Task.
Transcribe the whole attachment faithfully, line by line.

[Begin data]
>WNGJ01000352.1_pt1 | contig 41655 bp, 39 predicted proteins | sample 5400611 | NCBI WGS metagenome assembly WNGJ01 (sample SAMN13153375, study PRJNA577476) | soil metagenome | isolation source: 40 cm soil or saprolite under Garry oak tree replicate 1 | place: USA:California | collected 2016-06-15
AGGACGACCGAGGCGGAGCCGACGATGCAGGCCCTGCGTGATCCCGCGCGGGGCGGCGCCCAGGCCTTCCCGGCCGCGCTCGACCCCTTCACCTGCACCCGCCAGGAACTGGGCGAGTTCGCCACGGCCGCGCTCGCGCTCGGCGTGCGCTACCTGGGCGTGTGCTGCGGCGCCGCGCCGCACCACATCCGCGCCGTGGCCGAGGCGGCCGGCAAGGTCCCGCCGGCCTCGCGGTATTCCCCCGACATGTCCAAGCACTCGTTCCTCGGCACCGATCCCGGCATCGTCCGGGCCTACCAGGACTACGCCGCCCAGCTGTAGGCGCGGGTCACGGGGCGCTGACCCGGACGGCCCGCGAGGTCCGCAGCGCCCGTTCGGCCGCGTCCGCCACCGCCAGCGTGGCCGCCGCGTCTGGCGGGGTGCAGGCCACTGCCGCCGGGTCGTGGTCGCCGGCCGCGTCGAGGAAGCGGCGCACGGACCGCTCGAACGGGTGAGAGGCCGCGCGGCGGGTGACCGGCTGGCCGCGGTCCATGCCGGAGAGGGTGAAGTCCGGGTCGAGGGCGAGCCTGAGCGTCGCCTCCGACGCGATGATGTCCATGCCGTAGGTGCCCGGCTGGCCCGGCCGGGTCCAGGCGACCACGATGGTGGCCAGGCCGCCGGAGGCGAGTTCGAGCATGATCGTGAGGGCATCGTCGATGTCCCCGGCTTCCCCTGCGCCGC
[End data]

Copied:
>WNGJ01000352.1_pt1 | contig 41655 bp, 39 predicted proteins | sample 5400611 | NCBI WGS metagenome assembly WNGJ01 (sample SAMN13153375, study PRJNA577476) | soil metagenome | isolation source: 40 cm soil or saprolite under Garry oak tree replicate 1 | place: USA:California | collected 2016-06-15
AGGACGACCGAGGCGGAGCCGACGATGCAGGCCCTGCGTGATCCCGCGCGGGGCGGCGCCCAGGCCTTCCCGGCCGCGCTCGACCCCTTCACCTGCACCCGCCAGGAACTGGGCGAGTTCGCCACGGCCGCGCTCGCGCTCGGCGTGCGCTACCTGGGCGTGTGCTGCGGCGCCGCGCCGCACCACATCCGCGCCGTGGCCGAGGCGGCCGGCAAGGTCCCGCCGGCCTCGCGGTATTCCCCCGACATGTCCAAGCACTCGTTCCTCGGCACCGATCCCGGCATCGTCCGGGCCTACCAGGACTACGCCGCCCAGCTGTAGGCGCGGGTCACGGGGCGCTGACCCGGACGGCCCGCGAGGTCCGCAGCGCCCGTTCGGCCGCGTCCGCCACCGCCAGCGTGGCCGCCGCGTCTGGCGGGGTGCAGGCCACTGCCGCCGGGTCGTGGTCGCCGGCCGCGTCGAGGAAGCGGCGCACGGACCGCTCGAACGGGTGAGAGGCCGCGCGGCGGGTGACCGGCTGGCCGCGGTCCATGCCGGAGAGGGTGAAGTCCGGGTCGAGGGCGAGCCTGAGCGTCGCCTCCGACGCGATGATGTCCATGCCGTAGGTGCCCGGCTGGCCCGGCCGGGTCCAGGCGACCACGATGGTGGCCAGGCCGCCGGAGGCGAGTTCGAGCATGATCGTGAGGGCATCGTCGATGTCCCCGGCTTCCCCTGCGCCGC